Quarter of a century on from the Admiral Duncan pub bombing – Soho remembers

By Adrian Zorzut, Local Democracy Reporter

It was a warm late April’s evening in 1999. The Admiral Duncan pub in Old Compton Street, Soho was filling up fast.

Drinkers were keen to kick off the Bank Holiday weekend. Music blared, people got lost in conversation, the bar was getting busy. Everyone was beginning to unwind after work.

Unbeknownst to them, self-confessed neo-Nazi David Copeland had visited the pub and placed a bomb laced with 1,500 nails at the foot of the bar.

At 6.37pm on April 30, the bomb exploded, tearing through the popular Soho bar, killing three and injuring at least 70 people.

Those who died would be later named as John Light, 32, Nick Moore, 31, and Andrea Dykes, 27, who was pregnant at the time.

Copeland, who had carried out attacks on black and Asian communities in Brixton and Brick Lane earlier in the month, was arrested and sentenced to six life sentences for the heinous attacks.

As the 25th anniversary of the attacks draw near, we spoke to survivors and community members about that horrific day.

Still taken from a video recorded by TV news crews of paramedics helping the injured on that fateful day (Picture: ITN)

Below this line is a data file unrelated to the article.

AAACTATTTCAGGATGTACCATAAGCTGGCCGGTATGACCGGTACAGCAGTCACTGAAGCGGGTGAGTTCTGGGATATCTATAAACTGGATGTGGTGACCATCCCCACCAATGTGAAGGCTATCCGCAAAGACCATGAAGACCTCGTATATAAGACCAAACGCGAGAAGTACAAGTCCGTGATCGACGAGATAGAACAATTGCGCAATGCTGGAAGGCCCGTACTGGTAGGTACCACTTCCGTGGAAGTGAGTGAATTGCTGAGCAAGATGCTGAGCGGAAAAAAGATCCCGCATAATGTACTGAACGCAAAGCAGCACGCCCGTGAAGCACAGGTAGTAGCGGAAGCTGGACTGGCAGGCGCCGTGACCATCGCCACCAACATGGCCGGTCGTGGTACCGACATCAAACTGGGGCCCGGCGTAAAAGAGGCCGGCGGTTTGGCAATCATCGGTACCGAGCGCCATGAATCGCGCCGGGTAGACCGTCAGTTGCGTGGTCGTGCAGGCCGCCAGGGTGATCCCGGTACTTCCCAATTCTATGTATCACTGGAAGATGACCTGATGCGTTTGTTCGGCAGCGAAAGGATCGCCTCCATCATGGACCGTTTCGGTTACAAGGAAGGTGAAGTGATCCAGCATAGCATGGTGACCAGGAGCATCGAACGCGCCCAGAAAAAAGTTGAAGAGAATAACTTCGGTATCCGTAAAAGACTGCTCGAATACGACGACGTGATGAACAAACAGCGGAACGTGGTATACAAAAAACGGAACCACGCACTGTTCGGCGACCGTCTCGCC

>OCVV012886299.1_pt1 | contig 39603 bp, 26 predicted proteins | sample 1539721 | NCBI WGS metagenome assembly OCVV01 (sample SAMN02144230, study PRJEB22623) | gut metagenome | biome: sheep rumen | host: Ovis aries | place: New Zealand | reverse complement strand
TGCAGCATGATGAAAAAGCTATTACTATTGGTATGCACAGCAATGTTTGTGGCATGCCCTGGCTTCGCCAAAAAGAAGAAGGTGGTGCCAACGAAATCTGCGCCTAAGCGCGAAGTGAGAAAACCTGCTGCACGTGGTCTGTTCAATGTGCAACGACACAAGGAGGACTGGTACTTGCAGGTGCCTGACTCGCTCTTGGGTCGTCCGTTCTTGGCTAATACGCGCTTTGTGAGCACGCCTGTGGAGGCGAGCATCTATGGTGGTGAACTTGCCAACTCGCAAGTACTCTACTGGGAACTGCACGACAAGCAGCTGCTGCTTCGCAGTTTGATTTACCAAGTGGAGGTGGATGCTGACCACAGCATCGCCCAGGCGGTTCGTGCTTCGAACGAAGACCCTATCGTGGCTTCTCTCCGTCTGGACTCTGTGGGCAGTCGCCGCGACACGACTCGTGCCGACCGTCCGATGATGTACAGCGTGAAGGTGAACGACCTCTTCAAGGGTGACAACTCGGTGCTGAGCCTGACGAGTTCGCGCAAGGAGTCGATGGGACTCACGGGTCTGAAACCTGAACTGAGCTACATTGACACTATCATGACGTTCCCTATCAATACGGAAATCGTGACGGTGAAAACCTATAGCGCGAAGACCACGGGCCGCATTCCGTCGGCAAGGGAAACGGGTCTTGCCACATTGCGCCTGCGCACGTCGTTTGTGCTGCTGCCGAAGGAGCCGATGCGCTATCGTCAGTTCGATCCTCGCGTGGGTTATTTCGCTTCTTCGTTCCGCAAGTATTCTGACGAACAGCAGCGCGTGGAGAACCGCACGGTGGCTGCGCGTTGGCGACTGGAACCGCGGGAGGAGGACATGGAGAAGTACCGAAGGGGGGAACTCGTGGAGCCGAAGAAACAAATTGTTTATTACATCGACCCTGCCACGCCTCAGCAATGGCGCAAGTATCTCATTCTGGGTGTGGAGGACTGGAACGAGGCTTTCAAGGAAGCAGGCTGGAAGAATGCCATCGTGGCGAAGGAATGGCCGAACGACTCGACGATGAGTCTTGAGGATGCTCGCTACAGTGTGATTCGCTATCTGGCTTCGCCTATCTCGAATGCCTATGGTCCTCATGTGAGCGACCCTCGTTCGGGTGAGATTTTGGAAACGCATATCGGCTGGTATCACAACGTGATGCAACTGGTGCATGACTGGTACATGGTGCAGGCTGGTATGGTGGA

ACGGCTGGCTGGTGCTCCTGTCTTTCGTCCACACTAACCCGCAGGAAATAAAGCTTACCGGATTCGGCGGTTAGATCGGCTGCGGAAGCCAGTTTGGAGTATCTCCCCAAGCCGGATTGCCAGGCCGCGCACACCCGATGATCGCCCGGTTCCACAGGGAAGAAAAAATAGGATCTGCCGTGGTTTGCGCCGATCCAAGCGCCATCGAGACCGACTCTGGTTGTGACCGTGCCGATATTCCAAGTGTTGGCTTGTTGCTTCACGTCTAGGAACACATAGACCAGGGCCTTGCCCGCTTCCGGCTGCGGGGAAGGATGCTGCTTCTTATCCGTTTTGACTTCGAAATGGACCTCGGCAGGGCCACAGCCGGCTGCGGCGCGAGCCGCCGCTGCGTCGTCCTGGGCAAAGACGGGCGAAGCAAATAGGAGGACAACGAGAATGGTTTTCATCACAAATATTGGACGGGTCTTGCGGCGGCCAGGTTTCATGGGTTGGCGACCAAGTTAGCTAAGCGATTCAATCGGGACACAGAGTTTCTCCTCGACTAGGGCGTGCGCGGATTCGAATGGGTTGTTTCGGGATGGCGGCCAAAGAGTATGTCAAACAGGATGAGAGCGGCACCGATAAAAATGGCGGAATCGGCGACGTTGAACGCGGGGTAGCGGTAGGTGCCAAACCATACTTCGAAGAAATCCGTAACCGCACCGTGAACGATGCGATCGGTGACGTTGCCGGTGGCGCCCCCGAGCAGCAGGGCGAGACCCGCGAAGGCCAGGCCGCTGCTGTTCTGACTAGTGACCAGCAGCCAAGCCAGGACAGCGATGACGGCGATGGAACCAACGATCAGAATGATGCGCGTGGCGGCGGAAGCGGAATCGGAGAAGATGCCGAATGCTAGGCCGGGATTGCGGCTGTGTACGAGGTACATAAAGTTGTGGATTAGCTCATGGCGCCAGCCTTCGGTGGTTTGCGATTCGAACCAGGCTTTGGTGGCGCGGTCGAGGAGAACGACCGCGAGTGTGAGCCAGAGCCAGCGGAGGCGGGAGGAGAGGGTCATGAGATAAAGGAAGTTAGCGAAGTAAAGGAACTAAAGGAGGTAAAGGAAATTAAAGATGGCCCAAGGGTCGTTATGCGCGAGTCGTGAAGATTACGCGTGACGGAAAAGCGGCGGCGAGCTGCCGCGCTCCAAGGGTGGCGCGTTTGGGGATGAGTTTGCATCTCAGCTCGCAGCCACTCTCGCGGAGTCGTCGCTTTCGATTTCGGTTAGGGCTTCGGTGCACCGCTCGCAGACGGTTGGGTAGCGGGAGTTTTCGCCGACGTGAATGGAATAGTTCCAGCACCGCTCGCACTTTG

Westminster City councillor Patrick Lilley, 64, ran a gay nightclub in Brixton and worked in Brick Lane at the time. He recalls hearing about the bombing through the radio.

He said: “I had an incredible sense of doom because this heavy dark wave of hate had washed up where I ran my club and where I worked. I noticed being surrounded by this awful situation of terrorist incidents coming closer and closer.”

The West End ward councillor said he was in “total shock” and immediately began to cry. He said the attack felt “very personal”, saying: “Like so many people who have been bullied in their lives, you have a pretty sensitive heart for these sorts of incidents. So many LGBTQ+ people have experienced that.”

He said the attack took place at a time when the gay scene in Soho was thriving. To this day, Patrick still wonders what had been running through Copeland’s head.

Patrick said the bombing only encouraged him to campaign harder for LGBTQ+ rights and was partly behind his decision to go into politics. He is now the LGBTQ+ champion for Westminster City council.

Patrick said: “It made me the queen I am today, and it certainly did instil a sense of duty to help others who have been victims of prejudice.”

Richard Torry, 64, remembers being ordered out of his Old Compton Street flat by police. Richard, who has lived in the busy street since 1980, said he walked past the pub moments before the explosion.

He said: “I thought it had gone off in Leicester Square because it was so loud. I realised later [the explosion] had echoed off the buildings. I looked out the window and saw people running down Wardour Street. I thought they were running away but they were running towards it.”